Improving your Web Presence through Standards
Whether you have a Web site for your company now or you are debating about getting one, there are important factors you should know that can greatly enhance your Web presence. Non-standardized Web development has actually become the standard over the past several years, stemming from both lax habits by designers and competition among browser companies. This event is the catalyst for a wide array of issues from poor search engine rankings through to the entire lock-out of special needs persons from the Web – issues that most likely are or threaten to affect your Web site.
You may have heard rumblings about “Web Accessibility” or it may be a concept entirely new to you. When asked most people think this subject deals with “the creation of Web sites for the blind”. While creating Web environments that are considerate to the visually impaired and other challenged groups is a large part of the accessibility movement, there is much more to Web accessibility than just this. For the sake of this article, let’s break accessibility down into two channels, the moral channel and the logistical channel.
The most familiar face of accessibility deals with the moral obligation of levelling the playing field of the Web for equal access to persons in all walks of life. This battle is just gearing up and has already seen several successful law suits around the world in claims of breach of human rights. In the United States, Section 508 of the Disabilities Act defines public space to include Web sites and enforces the regulation strictly if government monies go toward its creation or upkeep. While Canada is still sleepy in this realm, our Human Rights Code has never defined public space as being solely physical which has many publicly funded organizations scrambling to ensure their sites are compliant to the US model.
The logistical channel of accessibility deals with a more benign legal aspect, but still has high costs associated with it if your site ignores them. For example, have you ever found yourself at a site that had a “menu” that you weren’t sure was in fact part of the site’s navigation? Unsure, you ended up clicking in a frustrated rage at the swirling red ball hoping it was a link to the information you wanted. Such a site violates both channels of accessibility.
Now think about your own site. There are likely quite a few accessibility points that you or even your designer may have overlooked that could leave your site out of search rankings making it essentially invisible to the world; or that could be preventing all devices and users from accessing it leaving you open to scrutiny or even future legal action. While a properly structured document is the concrete alternative, an interim solution can be realized by providing alternate content to your non-text based elements. This will make your site more accessible than without, both on moral and logistical grounds.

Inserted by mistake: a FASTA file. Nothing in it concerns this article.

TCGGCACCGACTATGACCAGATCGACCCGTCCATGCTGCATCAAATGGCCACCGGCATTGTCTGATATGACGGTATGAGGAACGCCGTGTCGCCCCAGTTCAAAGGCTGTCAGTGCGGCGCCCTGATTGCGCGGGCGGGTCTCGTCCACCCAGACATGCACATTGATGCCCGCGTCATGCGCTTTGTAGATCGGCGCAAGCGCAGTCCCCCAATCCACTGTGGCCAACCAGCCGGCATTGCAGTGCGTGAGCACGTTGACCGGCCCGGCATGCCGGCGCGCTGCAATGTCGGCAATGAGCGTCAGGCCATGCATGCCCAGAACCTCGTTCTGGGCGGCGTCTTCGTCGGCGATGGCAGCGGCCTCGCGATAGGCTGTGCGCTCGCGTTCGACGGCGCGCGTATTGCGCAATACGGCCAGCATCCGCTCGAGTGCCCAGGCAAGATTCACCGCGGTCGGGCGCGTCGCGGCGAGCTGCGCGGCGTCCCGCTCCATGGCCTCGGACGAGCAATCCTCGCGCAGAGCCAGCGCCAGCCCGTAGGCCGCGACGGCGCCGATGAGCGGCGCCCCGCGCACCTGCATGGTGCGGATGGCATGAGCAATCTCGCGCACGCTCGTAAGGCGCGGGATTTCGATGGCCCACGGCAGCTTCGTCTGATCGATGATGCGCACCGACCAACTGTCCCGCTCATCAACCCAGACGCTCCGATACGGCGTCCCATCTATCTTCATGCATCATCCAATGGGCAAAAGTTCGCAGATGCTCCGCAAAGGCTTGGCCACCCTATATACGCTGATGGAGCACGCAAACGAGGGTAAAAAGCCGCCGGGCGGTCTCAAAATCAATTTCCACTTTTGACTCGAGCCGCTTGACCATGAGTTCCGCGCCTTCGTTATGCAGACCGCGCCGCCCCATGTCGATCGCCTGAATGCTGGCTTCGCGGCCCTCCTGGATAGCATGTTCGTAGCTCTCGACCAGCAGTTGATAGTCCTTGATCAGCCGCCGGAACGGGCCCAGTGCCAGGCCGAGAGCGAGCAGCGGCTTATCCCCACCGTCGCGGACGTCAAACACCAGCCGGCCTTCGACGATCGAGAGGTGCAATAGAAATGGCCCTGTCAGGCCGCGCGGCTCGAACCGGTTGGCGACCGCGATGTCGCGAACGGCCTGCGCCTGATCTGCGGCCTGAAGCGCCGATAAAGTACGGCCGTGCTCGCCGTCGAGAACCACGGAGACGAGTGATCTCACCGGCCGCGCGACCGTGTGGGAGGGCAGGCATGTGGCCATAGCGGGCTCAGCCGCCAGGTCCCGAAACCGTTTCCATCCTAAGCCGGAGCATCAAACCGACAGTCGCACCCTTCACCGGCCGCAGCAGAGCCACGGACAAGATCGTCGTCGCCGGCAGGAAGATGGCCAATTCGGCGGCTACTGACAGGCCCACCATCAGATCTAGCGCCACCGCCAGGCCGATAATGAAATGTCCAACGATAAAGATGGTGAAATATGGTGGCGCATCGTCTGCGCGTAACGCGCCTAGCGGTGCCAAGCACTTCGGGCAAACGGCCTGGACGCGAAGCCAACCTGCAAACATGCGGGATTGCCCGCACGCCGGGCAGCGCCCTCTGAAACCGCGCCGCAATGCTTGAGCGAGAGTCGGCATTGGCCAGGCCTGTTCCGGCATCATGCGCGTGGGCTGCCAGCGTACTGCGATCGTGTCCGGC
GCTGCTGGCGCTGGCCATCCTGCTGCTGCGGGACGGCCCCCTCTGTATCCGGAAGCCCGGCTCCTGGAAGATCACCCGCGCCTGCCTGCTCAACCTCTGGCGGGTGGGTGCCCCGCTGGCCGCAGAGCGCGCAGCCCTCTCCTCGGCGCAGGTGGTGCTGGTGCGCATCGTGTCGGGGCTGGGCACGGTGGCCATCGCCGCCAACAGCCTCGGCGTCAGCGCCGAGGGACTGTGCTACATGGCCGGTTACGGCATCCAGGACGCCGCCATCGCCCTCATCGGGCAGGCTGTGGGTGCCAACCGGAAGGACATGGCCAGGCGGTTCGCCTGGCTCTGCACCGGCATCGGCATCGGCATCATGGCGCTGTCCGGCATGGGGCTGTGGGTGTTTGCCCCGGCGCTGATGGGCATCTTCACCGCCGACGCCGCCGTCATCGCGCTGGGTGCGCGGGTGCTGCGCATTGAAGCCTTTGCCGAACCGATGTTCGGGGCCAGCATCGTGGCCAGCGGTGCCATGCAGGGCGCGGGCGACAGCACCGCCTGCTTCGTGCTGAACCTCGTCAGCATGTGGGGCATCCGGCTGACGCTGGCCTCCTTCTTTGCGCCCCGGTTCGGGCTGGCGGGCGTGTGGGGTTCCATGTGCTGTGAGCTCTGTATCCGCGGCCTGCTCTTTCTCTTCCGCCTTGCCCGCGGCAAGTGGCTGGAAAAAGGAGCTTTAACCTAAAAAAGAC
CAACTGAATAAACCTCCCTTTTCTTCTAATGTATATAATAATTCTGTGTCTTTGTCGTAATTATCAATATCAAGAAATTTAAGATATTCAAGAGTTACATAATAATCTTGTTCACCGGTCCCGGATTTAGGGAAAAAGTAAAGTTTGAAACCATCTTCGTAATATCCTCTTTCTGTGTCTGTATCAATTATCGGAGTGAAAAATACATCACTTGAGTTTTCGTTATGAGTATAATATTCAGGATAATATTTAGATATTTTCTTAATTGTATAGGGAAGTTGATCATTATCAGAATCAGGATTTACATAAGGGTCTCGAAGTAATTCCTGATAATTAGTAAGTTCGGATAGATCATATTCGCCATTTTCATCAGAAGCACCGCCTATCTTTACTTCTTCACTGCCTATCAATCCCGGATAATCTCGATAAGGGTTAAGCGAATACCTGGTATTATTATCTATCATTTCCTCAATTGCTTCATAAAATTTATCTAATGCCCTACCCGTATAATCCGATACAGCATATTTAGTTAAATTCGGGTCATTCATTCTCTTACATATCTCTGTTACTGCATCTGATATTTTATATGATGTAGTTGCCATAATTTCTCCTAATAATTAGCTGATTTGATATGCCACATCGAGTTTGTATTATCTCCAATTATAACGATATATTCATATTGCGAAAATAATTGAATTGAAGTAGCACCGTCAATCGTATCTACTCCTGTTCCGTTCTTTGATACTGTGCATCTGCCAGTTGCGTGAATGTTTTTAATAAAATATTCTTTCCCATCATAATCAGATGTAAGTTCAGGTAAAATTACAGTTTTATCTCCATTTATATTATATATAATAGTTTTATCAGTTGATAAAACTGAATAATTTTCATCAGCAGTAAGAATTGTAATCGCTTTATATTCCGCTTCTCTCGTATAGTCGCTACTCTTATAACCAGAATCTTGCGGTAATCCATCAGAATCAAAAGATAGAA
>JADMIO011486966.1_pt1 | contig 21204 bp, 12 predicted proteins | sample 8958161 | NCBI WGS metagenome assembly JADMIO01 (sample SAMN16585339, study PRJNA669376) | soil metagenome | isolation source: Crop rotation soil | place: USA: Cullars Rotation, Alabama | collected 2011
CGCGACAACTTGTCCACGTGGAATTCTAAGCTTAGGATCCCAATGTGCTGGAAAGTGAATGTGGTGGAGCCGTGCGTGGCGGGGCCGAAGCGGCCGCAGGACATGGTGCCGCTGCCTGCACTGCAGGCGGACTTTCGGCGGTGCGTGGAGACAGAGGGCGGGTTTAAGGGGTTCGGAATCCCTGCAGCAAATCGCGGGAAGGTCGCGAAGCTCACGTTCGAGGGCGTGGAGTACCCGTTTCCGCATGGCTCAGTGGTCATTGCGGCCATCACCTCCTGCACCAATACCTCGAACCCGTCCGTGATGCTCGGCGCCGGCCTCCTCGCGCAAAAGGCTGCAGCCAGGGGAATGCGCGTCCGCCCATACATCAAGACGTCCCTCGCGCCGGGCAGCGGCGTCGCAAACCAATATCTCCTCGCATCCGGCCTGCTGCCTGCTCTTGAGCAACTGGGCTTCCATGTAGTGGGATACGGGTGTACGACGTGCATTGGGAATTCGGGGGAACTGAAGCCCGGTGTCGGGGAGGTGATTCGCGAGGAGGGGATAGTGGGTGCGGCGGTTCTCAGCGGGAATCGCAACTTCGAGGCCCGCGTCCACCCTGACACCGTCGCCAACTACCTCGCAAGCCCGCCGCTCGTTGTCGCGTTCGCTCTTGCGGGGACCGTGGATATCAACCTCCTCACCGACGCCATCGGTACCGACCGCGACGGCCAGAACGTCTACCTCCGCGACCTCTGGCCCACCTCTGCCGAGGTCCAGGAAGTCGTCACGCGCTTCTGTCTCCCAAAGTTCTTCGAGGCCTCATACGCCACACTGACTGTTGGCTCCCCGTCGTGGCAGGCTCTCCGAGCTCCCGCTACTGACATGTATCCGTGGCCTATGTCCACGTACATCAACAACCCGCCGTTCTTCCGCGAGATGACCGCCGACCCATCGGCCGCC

Search engines crawl the Web looking for resources and will reward accessible sites with high ranks on their keywords. Much like a screen reader that the visually impaired use, search engines read an entire site top to bottom skipping over non-text based content including images, movies, Flash and even those fancy headings that look so nice. This drives home the point that is so often ignored in Web development and that has led to it not following standard – the Web is an information medium not a visual medium.
Web content can be delivered in a multitude of ways other than fancy visuals including raw text, print, data mining, aural or tactile formats. Properly structuring your Web documents to the standards that are set forth by the World Wide Web Consortium (W3C) ensures that the information they contain can be accessed by any delivery method an end user may decide to use. A key to properly structuring a document is to initially create it completely free of presentation information which dictates how it should display (visual domination).
By separating presentation from structure you are providing a document that can be moulded into other forms on demand, need-by-need. Relax, this doesn’t mean your Web site will be an unappealing block of boring text – actually, it should allow your designer to flex the true muscles of the medium. Accessibility also transcends time and technology ensuring that devices like older browsers, PDA’s, assistive devices, search engines and even some cellular phones, (plus whatever new gadget will be adorning our belts in the near future), can fully access your site’s information.
It is for this great reward that accessible design is a methodology that should be employed from the ground up. While it can be retrofitted in stop-gap situations, it is not an upgrade option, up sell technique or some other extra feature to be tacked on a development contract for X dollars more. Many of the features associated with accessible design are part and parcel with streamlined, standardized structure and therefore should be more cost effective to create than many of today’s bloated visual only designs. Like an architect adheres to building codes, any professional designer should be deploying standard compliant, accessible sites as part of a best-practices approach.
When contracting for a Web site or even significant changes, be sure to ask questions about standardized code and accessibility when engaging a design firm. Do homework like you would with any other capital or large advertising investment and be a hands-on purchaser to ensure you are getting a sound, proactive Web site that will meet both your best interests and your customers’.